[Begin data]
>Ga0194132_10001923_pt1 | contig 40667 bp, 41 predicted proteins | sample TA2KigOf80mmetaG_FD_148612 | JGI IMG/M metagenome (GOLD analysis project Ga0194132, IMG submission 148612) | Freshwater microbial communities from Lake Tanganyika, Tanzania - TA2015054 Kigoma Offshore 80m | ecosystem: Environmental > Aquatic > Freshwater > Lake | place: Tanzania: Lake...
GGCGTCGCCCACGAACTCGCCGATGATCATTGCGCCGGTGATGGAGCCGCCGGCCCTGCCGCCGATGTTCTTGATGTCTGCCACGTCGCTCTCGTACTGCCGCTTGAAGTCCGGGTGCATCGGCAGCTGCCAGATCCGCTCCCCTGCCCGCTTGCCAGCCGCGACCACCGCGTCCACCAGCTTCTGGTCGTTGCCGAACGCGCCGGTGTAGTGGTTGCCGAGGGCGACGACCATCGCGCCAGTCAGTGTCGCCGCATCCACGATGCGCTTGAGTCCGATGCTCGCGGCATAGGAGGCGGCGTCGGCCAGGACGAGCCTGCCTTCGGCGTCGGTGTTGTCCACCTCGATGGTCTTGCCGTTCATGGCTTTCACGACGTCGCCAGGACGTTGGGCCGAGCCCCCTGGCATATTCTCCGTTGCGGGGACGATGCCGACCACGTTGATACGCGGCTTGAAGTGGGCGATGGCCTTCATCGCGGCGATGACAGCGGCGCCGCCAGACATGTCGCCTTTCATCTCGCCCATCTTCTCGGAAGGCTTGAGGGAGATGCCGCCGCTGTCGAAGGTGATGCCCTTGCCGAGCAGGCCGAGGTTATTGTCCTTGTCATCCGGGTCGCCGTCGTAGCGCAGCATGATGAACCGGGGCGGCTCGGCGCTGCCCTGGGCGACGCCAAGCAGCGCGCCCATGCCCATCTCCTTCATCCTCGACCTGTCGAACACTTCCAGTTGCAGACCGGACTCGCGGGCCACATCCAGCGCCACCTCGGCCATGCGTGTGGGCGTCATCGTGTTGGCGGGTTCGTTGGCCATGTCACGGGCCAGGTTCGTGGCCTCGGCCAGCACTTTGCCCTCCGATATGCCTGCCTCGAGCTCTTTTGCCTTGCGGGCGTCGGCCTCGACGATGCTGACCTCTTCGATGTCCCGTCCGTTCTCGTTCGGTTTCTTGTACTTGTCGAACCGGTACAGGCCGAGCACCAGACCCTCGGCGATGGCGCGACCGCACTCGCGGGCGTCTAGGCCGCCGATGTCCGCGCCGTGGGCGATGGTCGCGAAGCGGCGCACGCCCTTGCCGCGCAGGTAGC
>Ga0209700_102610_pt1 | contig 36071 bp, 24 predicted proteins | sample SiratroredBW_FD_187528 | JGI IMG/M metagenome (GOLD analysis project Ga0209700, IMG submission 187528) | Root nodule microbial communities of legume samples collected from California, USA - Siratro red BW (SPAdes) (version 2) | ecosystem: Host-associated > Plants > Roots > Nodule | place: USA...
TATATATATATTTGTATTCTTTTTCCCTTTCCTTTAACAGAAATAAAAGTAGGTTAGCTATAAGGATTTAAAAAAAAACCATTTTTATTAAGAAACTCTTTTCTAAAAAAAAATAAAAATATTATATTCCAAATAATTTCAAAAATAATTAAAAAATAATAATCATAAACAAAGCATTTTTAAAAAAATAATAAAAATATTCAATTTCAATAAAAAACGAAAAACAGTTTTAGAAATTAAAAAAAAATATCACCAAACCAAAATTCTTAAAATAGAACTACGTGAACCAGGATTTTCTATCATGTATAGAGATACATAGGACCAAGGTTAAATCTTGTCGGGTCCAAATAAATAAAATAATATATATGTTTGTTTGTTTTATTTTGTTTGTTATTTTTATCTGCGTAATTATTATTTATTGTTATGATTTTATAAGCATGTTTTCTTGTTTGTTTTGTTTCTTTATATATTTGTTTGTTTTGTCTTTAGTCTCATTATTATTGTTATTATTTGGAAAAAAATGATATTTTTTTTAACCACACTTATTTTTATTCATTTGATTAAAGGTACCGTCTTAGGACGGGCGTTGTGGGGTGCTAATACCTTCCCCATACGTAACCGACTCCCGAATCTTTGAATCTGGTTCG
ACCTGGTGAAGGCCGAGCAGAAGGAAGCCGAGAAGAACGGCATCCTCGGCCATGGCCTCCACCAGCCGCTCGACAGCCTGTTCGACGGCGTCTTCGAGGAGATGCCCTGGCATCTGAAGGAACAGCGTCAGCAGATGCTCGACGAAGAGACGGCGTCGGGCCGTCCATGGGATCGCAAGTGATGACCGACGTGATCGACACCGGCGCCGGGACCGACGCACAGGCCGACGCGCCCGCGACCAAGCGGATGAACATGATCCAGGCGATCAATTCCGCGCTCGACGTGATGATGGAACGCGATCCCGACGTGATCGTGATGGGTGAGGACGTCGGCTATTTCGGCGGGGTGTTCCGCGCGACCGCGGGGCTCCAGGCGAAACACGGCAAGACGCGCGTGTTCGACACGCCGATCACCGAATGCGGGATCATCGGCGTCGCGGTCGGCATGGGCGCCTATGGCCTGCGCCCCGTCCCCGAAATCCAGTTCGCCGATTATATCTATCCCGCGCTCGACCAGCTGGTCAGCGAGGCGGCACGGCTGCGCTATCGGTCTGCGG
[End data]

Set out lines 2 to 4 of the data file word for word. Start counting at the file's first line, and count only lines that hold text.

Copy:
GGCGTCGCCCACGAACTCGCCGATGATCATTGCGCCGGTGATGGAGCCGCCGGCCCTGCCGCCGATGTTCTTGATGTCTGCCACGTCGCTCTCGTACTGCCGCTTGAAGTCCGGGTGCATCGGCAGCTGCCAGATCCGCTCCCCTGCCCGCTTGCCAGCCGCGACCACCGCGTCCACCAGCTTCTGGTCGTTGCCGAACGCGCCGGTGTAGTGGTTGCCGAGGGCGACGACCATCGCGCCAGTCAGTGTCGCCGCATCCACGATGCGCTTGAGTCCGATGCTCGCGGCATAGGAGGCGGCGTCGGCCAGGACGAGCCTGCCTTCGGCGTCGGTGTTGTCCACCTCGATGGTCTTGCCGTTCATGGCTTTCACGACGTCGCCAGGACGTTGGGCCGAGCCCCCTGGCATATTCTCCGTTGCGGGGACGATGCCGACCACGTTGATACGCGGCTTGAAGTGGGCGATGGCCTTCATCGCGGCGATGACAGCGGCGCCGCCAGACATGTCGCCTTTCATCTCGCCCATCTTCTCGGAAGGCTTGAGGGAGATGCCGCCGCTGTCGAAGGTGATGCCCTTGCCGAGCAGGCCGAGGTTATTGTCCTTGTCATCCGGGTCGCCGTCGTAGCGCAGCATGATGAACCGGGGCGGCTCGGCGCTGCCCTGGGCGACGCCAAGCAGCGCGCCCATGCCCATCTCCTTCATCCTCGACCTGTCGAACACTTCCAGTTGCAGACCGGACTCGCGGGCCACATCCAGCGCCACCTCGGCCATGCGTGTGGGCGTCATCGTGTTGGCGGGTTCGTTGGCCATGTCACGGGCCAGGTTCGTGGCCTCGGCCAGCACTTTGCCCTCCGATATGCCTGCCTCGAGCTCTTTTGCCTTGCGGGCGTCGGCCTCGACGATGCTGACCTCTTCGATGTCCCGTCCGTTCTCGTTCGGTTTCTTGTACTTGTCGAACCGGTACAGGCCGAGCACCAGACCCTCGGCGATGGCGCGACCGCACTCGCGGGCGTCTAGGCCGCCGATGTCCGCGCCGTGGGCGATGGTCGCGAAGCGGCGCACGCCCTTGCCGCGCAGGTAGC
>Ga0209700_102610_pt1 | contig 36071 bp, 24 predicted proteins | sample SiratroredBW_FD_187528 | JGI IMG/M metagenome (GOLD analysis project Ga0209700, IMG submission 187528) | Root nodule microbial communities of legume samples collected from California, USA - Siratro red BW (SPAdes) (version 2) | ecosystem: Host-associated > Plants > Roots > Nodule | place: USA...
TATATATATATTTGTATTCTTTTTCCCTTTCCTTTAACAGAAATAAAAGTAGGTTAGCTATAAGGATTTAAAAAAAAACCATTTTTATTAAGAAACTCTTTTCTAAAAAAAAATAAAAATATTATATTCCAAATAATTTCAAAAATAATTAAAAAATAATAATCATAAACAAAGCATTTTTAAAAAAATAATAAAAATATTCAATTTCAATAAAAAACGAAAAACAGTTTTAGAAATTAAAAAAAAATATCACCAAACCAAAATTCTTAAAATAGAACTACGTGAACCAGGATTTTCTATCATGTATAGAGATACATAGGACCAAGGTTAAATCTTGTCGGGTCCAAATAAATAAAATAATATATATGTTTGTTTGTTTTATTTTGTTTGTTATTTTTATCTGCGTAATTATTATTTATTGTTATGATTTTATAAGCATGTTTTCTTGTTTGTTTTGTTTCTTTATATATTTGTTTGTTTTGTCTTTAGTCTCATTATTATTGTTATTATTTGGAAAAAAATGATATTTTTTTTAACCACACTTATTTTTATTCATTTGATTAAAGGTACCGTCTTAGGACGGGCGTTGTGGGGTGCTAATACCTTCCCCATACGTAACCGACTCCCGAATCTTTGAATCTGGTTCG